Shipping is responsible for 4.5% of global CO2 emissions, double the amount produced by the aviation industry, making the development of reduced emission craft a priority. A study by University of California Riverside of the world's only hybrid electric tugboat confirms the effectiveness of the technology.
Built by Foss Maritime in Seattle, USA, the Carolyn Dorothy is no ordinary tug, she is the world's first hybrid, running on four diesel engines and 126 batteries. A side-by-side comparison of two Foss Maritime dolphin-class tugs—the Carolyn Dorothy and a conventional tug called the Alta June - showed significant emissions reductions - a 73 percent reduction for air polluting soot derived from burning diesel, 51 percent reduction for nitrogen oxide (responsible for smogs), and 27 percent for carbon dioxide.
All results exceeded initial expectations. The testing was performed by a team at the Center for Environmental Research and Technology at the University of California, Riverside (UCR). The testing program was conducted in the Ports of Los Angeles and Long Beach over a seven-month period from January to July, 2010.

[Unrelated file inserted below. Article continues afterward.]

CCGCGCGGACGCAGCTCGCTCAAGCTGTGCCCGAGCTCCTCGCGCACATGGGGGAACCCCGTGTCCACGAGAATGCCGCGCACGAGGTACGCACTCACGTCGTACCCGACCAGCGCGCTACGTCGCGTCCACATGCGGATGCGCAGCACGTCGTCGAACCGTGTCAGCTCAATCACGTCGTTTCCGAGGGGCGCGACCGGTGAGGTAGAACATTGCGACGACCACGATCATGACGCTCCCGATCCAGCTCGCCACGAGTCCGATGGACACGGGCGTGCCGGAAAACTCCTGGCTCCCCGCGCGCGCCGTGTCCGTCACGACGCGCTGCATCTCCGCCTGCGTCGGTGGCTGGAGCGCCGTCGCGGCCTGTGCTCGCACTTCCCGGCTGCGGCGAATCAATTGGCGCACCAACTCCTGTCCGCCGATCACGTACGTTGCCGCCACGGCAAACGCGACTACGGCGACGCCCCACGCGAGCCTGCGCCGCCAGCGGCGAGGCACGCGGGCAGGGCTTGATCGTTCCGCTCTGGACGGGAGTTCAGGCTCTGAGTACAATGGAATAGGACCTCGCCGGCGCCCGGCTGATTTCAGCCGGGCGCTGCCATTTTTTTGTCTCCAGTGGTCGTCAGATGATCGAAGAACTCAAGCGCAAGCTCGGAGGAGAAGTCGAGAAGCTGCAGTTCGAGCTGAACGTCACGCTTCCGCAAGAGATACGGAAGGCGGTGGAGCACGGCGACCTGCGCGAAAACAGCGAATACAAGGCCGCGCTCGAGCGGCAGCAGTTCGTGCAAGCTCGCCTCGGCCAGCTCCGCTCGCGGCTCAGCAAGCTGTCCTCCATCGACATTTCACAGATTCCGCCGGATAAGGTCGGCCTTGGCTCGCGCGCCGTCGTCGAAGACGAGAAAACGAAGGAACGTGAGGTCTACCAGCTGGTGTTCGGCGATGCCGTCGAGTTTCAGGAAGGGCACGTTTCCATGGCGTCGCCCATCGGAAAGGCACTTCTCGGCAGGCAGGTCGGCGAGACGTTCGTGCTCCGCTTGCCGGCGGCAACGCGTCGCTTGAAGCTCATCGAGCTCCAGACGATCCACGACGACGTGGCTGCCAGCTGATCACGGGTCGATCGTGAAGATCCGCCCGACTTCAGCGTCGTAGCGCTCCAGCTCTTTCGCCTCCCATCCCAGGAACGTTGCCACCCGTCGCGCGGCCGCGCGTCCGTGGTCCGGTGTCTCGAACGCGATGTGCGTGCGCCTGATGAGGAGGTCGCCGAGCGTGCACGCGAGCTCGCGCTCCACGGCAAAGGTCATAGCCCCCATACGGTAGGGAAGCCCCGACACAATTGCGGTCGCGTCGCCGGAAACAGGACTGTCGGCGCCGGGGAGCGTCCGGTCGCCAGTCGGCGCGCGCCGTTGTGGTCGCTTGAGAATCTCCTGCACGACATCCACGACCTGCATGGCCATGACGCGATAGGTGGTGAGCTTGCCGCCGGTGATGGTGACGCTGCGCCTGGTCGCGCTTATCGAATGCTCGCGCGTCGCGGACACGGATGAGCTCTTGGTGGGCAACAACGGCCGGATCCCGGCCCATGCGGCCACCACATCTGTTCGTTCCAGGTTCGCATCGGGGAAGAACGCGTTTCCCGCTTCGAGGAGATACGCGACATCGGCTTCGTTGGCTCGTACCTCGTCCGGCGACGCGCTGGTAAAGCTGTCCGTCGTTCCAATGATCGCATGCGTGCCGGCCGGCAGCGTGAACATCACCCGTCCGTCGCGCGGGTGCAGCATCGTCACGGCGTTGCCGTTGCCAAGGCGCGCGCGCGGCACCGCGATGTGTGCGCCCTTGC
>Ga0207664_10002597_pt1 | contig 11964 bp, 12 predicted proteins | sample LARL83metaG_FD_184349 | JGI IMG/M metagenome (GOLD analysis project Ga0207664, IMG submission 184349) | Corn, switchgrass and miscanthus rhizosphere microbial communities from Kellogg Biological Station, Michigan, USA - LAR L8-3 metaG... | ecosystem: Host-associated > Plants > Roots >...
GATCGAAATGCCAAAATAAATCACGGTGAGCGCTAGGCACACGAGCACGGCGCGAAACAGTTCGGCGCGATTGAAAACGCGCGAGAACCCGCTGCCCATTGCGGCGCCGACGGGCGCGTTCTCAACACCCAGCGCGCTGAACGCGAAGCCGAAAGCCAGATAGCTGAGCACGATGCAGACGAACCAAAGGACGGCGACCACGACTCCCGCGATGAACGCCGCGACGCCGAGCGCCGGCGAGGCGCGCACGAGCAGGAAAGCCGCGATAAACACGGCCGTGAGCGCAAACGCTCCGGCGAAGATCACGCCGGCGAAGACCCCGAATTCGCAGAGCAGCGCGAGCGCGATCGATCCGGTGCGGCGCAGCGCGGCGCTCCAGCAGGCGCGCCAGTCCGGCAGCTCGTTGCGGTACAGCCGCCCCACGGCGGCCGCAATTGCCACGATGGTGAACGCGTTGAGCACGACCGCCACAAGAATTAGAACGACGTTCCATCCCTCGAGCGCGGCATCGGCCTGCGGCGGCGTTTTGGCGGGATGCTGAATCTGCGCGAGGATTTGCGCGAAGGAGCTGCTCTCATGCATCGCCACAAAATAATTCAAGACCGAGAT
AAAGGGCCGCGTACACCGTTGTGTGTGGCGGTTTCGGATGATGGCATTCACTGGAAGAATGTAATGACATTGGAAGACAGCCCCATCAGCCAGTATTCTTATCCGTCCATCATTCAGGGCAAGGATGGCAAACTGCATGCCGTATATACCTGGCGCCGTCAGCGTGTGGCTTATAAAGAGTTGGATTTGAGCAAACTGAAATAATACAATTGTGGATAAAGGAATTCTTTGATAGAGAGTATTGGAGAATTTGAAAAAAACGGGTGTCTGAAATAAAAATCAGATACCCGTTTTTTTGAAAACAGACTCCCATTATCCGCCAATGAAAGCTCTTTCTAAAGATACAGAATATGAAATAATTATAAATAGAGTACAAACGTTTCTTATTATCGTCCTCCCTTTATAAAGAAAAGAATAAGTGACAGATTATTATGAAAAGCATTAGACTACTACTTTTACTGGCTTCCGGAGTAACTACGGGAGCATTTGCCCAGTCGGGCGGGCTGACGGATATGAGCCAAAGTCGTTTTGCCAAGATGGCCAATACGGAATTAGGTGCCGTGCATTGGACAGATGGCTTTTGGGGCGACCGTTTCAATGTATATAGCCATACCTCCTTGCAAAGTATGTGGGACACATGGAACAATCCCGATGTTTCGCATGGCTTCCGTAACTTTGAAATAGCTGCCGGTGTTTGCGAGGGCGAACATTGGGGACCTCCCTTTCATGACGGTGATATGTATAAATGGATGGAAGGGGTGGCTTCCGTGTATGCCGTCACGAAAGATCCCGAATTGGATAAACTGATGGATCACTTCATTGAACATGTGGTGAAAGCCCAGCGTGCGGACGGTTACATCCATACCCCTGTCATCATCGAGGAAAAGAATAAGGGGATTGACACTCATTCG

The two port areas are largest contributors of air pollution in the Southern California area according to the California Air Resources Board (CARB). The two ports handle 40% of all containerised cargo entering or leaving the United States. So successful has the first trial hybrid been that CARB has commissioned the retrofit of a sister ship, the Campbell Foss, for an additional $1 million.
These are small steps though and the technology comes with an expensive price tag, but once fully proven the new hybrid shipping technology could go a long way to tackling rising emissions from the global shipping industry which has largely escaped scrutiny until now. Environmentalists were disappointed recently when China rejected the suggestion of minimum emissions standards for all new shipping.
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